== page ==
- Log transforming of the data
- Taking the square root of the data
- Taking the cube root
- Proportional change

The steps for transformation are simple, for this article uses square root transformation.

- Use NumPy’s square root function to transform the required column
- Then shift the transformation by one using the “shift’ function.
- Take the difference between both the original transformation and shift.
- Steps 2 and 3 can be done by just using the pandas “diff” function.

Use the below code to obtain the above-mentioned steps.

**Transforming the data**

df_log=np.sqrt(df_use['AverageTemperature']) df_diff=df_log.diff().dropna()

**Checking the stationarity**

result=adfuller (df_diff) print('Test Statistic: %f' %result[0]) print('p-value: %f' %result[1]) print('Critical values:') for key, value in result[4].items (): print('\t%s: %.3f' %(key, value))

As the ADF test statics is lesser (more negative) then the critical value becomes the reason to reject the null hypothesis. This indicates that the data is stationary.

result_kpss_ct_log=kpss(df_diff,regression="ct") print('Test Statistic: %f' % np.round(result_kpss_ct_log[0],2)) print('p-value: %f' %result_kpss_ct_log[1]) print('Critical values:') for key, value in result_kpss_ct_log[3].items(): print('\t%s: %.3f' %(key, value))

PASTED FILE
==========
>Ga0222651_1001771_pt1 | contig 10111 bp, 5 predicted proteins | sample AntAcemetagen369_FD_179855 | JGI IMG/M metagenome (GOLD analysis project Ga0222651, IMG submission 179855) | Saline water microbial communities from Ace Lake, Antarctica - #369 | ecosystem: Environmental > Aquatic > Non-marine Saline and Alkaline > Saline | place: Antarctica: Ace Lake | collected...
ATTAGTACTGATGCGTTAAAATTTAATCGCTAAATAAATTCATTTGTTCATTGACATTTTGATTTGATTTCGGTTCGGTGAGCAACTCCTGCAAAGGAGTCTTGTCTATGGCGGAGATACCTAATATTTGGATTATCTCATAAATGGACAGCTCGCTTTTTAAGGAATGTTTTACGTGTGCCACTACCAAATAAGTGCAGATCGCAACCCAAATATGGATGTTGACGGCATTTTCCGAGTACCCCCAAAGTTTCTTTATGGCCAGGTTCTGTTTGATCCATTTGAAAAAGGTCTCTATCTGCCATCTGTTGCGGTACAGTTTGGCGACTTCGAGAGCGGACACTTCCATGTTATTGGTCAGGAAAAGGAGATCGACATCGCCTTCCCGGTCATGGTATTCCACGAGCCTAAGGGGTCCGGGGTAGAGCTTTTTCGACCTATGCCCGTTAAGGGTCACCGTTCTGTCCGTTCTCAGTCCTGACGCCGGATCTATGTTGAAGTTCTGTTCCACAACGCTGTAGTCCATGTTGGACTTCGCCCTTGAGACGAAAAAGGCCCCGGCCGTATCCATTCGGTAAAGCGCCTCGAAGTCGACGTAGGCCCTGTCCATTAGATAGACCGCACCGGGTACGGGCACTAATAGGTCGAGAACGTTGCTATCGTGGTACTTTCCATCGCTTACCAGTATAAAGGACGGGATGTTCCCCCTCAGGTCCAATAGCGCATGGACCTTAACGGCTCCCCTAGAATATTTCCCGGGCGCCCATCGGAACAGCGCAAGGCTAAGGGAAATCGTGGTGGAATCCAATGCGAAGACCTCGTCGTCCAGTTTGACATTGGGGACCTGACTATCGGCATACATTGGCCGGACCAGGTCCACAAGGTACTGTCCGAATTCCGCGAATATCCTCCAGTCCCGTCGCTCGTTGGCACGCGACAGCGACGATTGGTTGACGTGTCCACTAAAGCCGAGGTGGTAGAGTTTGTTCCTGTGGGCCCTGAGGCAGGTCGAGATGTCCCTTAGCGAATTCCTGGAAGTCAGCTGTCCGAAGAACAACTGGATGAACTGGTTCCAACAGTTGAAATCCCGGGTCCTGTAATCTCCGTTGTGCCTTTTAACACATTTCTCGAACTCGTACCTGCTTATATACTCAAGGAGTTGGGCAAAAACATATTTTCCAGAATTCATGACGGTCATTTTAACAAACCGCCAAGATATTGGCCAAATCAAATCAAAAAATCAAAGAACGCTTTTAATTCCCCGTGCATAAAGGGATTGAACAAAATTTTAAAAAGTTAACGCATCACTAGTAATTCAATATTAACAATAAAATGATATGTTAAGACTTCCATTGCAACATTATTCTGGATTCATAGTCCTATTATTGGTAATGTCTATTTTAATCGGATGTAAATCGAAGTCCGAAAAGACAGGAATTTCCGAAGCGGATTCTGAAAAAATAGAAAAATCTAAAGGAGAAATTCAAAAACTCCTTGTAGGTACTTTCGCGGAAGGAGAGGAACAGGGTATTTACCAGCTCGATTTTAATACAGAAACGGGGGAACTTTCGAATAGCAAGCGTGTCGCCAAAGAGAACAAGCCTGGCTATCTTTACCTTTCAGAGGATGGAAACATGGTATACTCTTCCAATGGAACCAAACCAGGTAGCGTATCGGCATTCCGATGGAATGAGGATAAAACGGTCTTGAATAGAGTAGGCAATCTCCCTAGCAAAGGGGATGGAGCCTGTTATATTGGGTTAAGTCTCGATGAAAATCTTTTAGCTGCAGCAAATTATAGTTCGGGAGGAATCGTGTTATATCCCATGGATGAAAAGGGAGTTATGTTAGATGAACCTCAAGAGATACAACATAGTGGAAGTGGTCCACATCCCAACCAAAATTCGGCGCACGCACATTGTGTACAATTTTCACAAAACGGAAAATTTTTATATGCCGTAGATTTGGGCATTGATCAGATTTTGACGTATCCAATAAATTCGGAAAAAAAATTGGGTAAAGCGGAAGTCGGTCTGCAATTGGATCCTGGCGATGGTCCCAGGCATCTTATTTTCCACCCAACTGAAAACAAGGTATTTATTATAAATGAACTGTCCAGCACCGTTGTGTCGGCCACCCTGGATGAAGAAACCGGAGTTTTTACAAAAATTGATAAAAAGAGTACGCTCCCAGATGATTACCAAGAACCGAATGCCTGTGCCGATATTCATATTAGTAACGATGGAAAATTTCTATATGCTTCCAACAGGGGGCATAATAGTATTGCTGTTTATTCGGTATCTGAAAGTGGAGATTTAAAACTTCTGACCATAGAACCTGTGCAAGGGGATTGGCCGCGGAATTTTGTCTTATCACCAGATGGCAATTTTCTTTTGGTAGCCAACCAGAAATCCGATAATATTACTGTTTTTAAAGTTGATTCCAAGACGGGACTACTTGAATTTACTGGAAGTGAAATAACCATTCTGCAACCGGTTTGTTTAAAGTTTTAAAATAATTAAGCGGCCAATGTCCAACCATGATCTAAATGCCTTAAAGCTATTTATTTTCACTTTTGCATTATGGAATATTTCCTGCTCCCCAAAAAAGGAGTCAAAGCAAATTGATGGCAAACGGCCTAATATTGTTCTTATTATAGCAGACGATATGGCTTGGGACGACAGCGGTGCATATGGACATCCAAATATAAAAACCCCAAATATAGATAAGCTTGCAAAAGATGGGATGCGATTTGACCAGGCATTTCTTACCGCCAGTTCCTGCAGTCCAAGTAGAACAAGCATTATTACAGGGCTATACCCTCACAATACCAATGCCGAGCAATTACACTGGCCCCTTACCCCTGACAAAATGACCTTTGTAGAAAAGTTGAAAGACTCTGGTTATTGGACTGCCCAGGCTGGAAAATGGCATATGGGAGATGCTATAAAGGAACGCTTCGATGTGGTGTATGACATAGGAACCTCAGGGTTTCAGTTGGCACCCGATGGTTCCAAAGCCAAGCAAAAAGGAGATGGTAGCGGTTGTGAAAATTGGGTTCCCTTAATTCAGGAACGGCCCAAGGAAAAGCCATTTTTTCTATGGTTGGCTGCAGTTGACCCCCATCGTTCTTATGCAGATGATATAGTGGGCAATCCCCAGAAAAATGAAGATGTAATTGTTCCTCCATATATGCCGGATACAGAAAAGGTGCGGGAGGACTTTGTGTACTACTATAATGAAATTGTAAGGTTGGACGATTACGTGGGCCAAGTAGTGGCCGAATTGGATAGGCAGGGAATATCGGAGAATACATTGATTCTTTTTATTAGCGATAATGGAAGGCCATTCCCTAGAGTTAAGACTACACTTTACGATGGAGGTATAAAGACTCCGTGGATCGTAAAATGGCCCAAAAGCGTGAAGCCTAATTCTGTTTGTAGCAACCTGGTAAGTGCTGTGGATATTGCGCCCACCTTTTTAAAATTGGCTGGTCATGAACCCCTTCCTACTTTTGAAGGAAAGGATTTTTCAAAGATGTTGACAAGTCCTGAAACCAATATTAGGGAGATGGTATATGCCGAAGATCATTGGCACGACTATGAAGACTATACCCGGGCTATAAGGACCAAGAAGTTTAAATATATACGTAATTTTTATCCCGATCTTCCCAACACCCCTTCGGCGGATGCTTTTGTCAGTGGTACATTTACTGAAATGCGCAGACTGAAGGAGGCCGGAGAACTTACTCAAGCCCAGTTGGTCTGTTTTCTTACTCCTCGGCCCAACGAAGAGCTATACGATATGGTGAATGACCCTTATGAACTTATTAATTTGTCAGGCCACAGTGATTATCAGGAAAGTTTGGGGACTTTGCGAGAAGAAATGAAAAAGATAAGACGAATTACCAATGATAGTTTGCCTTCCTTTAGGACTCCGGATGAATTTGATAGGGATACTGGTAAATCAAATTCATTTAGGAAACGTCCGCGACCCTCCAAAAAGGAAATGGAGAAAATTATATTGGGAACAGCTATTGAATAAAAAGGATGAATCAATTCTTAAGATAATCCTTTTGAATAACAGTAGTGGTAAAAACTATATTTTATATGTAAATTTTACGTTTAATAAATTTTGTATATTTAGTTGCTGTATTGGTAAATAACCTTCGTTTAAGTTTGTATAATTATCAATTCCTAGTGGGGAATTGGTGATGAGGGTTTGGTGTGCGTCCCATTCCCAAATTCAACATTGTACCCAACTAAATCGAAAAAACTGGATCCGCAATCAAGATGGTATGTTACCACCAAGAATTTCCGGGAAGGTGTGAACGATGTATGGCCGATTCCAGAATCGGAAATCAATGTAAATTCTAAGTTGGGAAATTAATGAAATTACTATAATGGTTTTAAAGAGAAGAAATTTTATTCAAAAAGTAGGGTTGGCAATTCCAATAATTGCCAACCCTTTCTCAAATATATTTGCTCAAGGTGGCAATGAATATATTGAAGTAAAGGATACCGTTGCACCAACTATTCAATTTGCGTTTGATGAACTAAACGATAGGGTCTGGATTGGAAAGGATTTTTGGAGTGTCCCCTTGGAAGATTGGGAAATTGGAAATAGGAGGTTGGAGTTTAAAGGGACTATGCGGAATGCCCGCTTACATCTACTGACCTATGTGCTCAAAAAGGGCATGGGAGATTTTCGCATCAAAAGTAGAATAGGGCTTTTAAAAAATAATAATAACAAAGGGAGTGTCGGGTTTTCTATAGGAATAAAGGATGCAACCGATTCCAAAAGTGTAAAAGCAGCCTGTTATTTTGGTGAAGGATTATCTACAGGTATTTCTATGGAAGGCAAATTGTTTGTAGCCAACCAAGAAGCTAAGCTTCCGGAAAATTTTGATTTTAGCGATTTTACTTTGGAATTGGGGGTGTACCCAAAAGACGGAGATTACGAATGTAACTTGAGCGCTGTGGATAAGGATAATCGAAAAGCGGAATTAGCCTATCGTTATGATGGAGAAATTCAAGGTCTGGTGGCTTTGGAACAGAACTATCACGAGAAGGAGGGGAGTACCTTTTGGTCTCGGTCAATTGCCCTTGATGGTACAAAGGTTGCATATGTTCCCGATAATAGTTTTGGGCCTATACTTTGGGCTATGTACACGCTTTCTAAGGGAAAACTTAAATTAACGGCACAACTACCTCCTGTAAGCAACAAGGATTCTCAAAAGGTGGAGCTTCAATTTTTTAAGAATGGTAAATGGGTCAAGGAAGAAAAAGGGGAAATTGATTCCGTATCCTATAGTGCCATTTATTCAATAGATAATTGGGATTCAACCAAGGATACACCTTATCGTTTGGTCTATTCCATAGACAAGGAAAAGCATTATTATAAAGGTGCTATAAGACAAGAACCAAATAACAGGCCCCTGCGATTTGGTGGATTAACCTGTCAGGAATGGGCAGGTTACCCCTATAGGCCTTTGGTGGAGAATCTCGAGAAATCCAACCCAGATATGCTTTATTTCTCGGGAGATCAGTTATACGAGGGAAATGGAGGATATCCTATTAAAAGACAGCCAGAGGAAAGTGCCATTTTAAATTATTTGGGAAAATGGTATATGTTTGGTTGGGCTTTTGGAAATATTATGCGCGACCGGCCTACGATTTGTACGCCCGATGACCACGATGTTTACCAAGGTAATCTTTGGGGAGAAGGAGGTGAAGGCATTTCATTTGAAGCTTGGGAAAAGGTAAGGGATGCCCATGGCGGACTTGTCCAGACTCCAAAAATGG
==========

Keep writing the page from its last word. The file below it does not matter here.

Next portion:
As the KPSS test statistics value is less than the critical value, the null hypothesis is not rejected. This indicates that the data is stationary.

Comparing the after and before versions of time series

plt.figure(figsize=(15,8)) plt.plot(df_diff,label="after") plt.plot(df_compare,label="before") plt.tick_params( axis='x', which='both', bottom=False, top=False, labelbottom=False) plt.legend() plt.show()

**Conclusion**

A time series whose statistical properties such as mean, variance, autocorrelation, etc. are all constant over time is referred to as stationary. Because a stationary series is generally simple to anticipate, it can be “untransformed.” Any prior mathematical modifications used to produce predictions for the original series could be reversed. With this article, we have understood different techniques to detect the stationarity of time series data and to transform non-stationary data into stationary time series.